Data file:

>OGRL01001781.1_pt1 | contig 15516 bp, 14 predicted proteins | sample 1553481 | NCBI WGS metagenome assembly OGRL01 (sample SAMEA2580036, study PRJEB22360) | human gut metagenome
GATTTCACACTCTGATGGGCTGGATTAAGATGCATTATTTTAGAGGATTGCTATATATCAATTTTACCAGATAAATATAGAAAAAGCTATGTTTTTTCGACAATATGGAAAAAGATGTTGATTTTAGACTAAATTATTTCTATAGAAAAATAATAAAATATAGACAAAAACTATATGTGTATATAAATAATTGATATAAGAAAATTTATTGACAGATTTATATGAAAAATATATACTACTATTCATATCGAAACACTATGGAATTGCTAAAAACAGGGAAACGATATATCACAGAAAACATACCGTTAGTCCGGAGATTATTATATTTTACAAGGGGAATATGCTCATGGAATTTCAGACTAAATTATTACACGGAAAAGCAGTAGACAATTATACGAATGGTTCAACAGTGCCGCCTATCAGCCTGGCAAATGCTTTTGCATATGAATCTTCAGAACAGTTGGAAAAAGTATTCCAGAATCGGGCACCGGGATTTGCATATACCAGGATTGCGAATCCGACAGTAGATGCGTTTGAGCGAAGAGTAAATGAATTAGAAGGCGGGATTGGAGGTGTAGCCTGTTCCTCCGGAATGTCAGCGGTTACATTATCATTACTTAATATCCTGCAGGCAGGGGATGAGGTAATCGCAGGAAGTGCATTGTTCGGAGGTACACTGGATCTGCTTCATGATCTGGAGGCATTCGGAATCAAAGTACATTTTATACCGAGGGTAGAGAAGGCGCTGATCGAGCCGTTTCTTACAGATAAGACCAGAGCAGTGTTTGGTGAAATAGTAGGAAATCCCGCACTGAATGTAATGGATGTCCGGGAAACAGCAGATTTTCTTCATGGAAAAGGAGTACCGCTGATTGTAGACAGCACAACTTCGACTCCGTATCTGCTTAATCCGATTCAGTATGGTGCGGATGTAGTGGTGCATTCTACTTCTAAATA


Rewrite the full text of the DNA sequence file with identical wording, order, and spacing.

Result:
>OGRL01001781.1_pt1 | contig 15516 bp, 14 predicted proteins | sample 1553481 | NCBI WGS metagenome assembly OGRL01 (sample SAMEA2580036, study PRJEB22360) | human gut metagenome
GATTTCACACTCTGATGGGCTGGATTAAGATGCATTATTTTAGAGGATTGCTATATATCAATTTTACCAGATAAATATAGAAAAAGCTATGTTTTTTCGACAATATGGAAAAAGATGTTGATTTTAGACTAAATTATTTCTATAGAAAAATAATAAAATATAGACAAAAACTATATGTGTATATAAATAATTGATATAAGAAAATTTATTGACAGATTTATATGAAAAATATATACTACTATTCATATCGAAACACTATGGAATTGCTAAAAACAGGGAAACGATATATCACAGAAAACATACCGTTAGTCCGGAGATTATTATATTTTACAAGGGGAATATGCTCATGGAATTTCAGACTAAATTATTACACGGAAAAGCAGTAGACAATTATACGAATGGTTCAACAGTGCCGCCTATCAGCCTGGCAAATGCTTTTGCATATGAATCTTCAGAACAGTTGGAAAAAGTATTCCAGAATCGGGCACCGGGATTTGCATATACCAGGATTGCGAATCCGACAGTAGATGCGTTTGAGCGAAGAGTAAATGAATTAGAAGGCGGGATTGGAGGTGTAGCCTGTTCCTCCGGAATGTCAGCGGTTACATTATCATTACTTAATATCCTGCAGGCAGGGGATGAGGTAATCGCAGGAAGTGCATTGTTCGGAGGTACACTGGATCTGCTTCATGATCTGGAGGCATTCGGAATCAAAGTACATTTTATACCGAGGGTAGAGAAGGCGCTGATCGAGCCGTTTCTTACAGATAAGACCAGAGCAGTGTTTGGTGAAATAGTAGGAAATCCCGCACTGAATGTAATGGATGTCCGGGAAACAGCAGATTTTCTTCATGGAAAAGGAGTACCGCTGATTGTAGACAGCACAACTTCGACTCCGTATCTGCTTAATCCGATTCAGTATGGTGCGGATGTAGTGGTGCATTCTACTTCTAAATA